Monday, 13 June 2011

Hidden London: Jean Cocteau in the West End

I was once lucky enough to visit the sixteenth-century Saint-Pierre chapel in the south of France, famous for its murals, painted in the mid-1950s by Jean Cocteau. The French writer, artist and filmmaker was inspired, I seem to remember, by the connection between the fishing town (the chapel had been used as storage for fish until its restoration) and Christ's disciple as a fisher of men and fisherman himself, plus Django Reinhardt. There are some great pictures of it here.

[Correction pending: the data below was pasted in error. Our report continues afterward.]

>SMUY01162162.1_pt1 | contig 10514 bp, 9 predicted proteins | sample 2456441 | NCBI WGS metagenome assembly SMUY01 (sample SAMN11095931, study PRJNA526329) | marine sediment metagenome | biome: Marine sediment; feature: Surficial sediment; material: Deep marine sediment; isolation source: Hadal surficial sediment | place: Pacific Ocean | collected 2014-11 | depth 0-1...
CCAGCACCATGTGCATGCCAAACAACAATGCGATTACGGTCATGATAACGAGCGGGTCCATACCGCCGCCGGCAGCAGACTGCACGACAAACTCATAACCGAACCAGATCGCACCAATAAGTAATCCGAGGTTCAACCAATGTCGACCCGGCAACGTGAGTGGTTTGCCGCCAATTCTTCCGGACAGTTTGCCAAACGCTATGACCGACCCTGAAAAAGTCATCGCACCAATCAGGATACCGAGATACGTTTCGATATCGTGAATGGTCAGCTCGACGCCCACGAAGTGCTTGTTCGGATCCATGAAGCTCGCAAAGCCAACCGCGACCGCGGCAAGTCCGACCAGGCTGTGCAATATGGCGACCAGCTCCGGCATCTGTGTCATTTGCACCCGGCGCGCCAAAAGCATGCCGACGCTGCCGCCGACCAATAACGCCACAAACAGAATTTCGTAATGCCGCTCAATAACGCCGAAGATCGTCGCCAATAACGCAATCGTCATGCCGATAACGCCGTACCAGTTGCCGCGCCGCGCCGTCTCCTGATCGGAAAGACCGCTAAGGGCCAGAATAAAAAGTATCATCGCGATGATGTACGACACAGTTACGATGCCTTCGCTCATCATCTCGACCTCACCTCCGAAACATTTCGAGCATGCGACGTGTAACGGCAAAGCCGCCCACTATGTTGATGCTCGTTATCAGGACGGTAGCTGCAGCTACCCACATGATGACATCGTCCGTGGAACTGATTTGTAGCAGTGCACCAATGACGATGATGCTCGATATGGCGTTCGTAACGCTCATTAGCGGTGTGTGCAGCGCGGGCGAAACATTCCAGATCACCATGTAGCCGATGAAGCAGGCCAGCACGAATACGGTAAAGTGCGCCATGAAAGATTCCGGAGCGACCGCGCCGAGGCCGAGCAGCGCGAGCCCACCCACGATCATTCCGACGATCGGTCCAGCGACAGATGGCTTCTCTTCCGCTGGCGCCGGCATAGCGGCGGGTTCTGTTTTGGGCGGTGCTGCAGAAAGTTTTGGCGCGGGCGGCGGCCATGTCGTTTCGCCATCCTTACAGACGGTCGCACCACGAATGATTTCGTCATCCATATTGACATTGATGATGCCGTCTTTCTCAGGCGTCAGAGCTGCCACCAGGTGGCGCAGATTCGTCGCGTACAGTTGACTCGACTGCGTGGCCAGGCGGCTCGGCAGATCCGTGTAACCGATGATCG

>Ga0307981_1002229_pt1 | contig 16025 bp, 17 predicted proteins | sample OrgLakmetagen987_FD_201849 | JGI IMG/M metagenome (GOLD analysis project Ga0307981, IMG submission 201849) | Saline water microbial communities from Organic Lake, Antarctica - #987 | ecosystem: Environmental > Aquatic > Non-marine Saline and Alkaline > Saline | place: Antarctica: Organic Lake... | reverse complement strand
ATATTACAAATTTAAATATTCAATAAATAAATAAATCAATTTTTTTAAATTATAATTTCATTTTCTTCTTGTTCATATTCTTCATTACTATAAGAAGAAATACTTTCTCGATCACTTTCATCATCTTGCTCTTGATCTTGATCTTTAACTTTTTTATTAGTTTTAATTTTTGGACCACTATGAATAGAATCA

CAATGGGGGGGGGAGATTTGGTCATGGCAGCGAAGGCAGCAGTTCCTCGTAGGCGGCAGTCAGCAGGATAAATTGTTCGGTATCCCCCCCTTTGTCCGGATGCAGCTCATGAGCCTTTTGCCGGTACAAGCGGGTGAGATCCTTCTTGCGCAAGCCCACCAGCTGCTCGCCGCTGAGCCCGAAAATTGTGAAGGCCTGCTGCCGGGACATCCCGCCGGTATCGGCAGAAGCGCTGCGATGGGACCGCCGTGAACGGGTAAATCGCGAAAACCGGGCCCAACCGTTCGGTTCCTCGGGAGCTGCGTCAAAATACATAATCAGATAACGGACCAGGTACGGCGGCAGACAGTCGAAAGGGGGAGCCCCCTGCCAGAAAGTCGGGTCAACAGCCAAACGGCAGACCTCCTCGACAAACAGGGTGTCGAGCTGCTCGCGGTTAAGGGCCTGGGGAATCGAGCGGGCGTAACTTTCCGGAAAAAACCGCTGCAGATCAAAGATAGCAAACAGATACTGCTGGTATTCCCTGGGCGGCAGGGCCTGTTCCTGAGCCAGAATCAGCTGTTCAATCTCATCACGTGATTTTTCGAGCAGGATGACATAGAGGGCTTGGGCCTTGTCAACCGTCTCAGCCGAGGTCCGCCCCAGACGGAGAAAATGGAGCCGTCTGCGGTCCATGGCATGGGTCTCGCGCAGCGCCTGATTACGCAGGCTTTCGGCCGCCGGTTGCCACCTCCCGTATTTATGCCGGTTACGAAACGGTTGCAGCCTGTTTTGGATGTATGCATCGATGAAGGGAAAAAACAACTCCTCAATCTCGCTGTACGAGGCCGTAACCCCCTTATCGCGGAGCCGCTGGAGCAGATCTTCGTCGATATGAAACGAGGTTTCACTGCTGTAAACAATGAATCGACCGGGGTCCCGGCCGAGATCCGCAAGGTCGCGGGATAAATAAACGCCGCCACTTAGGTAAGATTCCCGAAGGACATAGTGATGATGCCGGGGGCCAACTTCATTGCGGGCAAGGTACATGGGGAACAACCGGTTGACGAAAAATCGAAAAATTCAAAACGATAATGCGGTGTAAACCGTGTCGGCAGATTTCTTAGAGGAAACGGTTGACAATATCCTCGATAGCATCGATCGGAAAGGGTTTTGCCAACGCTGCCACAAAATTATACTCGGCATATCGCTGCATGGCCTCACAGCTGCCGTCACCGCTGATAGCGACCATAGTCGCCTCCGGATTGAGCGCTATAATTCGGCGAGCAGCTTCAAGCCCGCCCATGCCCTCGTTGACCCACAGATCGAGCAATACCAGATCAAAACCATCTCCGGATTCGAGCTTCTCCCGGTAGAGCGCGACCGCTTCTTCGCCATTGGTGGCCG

If you can't travel that far don't worry, for there's another Cocteau mural just off Leicester Square, next door to the Prince Charles cinema. Cocteau completed a few of these works towards the end of his life and, in 1959, he tackled a side chapel in the Church of Notre Dame de France, newly rebuilt after it had been destroyed by bombing in World War II. There are all sorts of conspiracy theories surrounding the artist's imagery but look out for his self-portrait, turning away from the cross. There's a stream of photos here.

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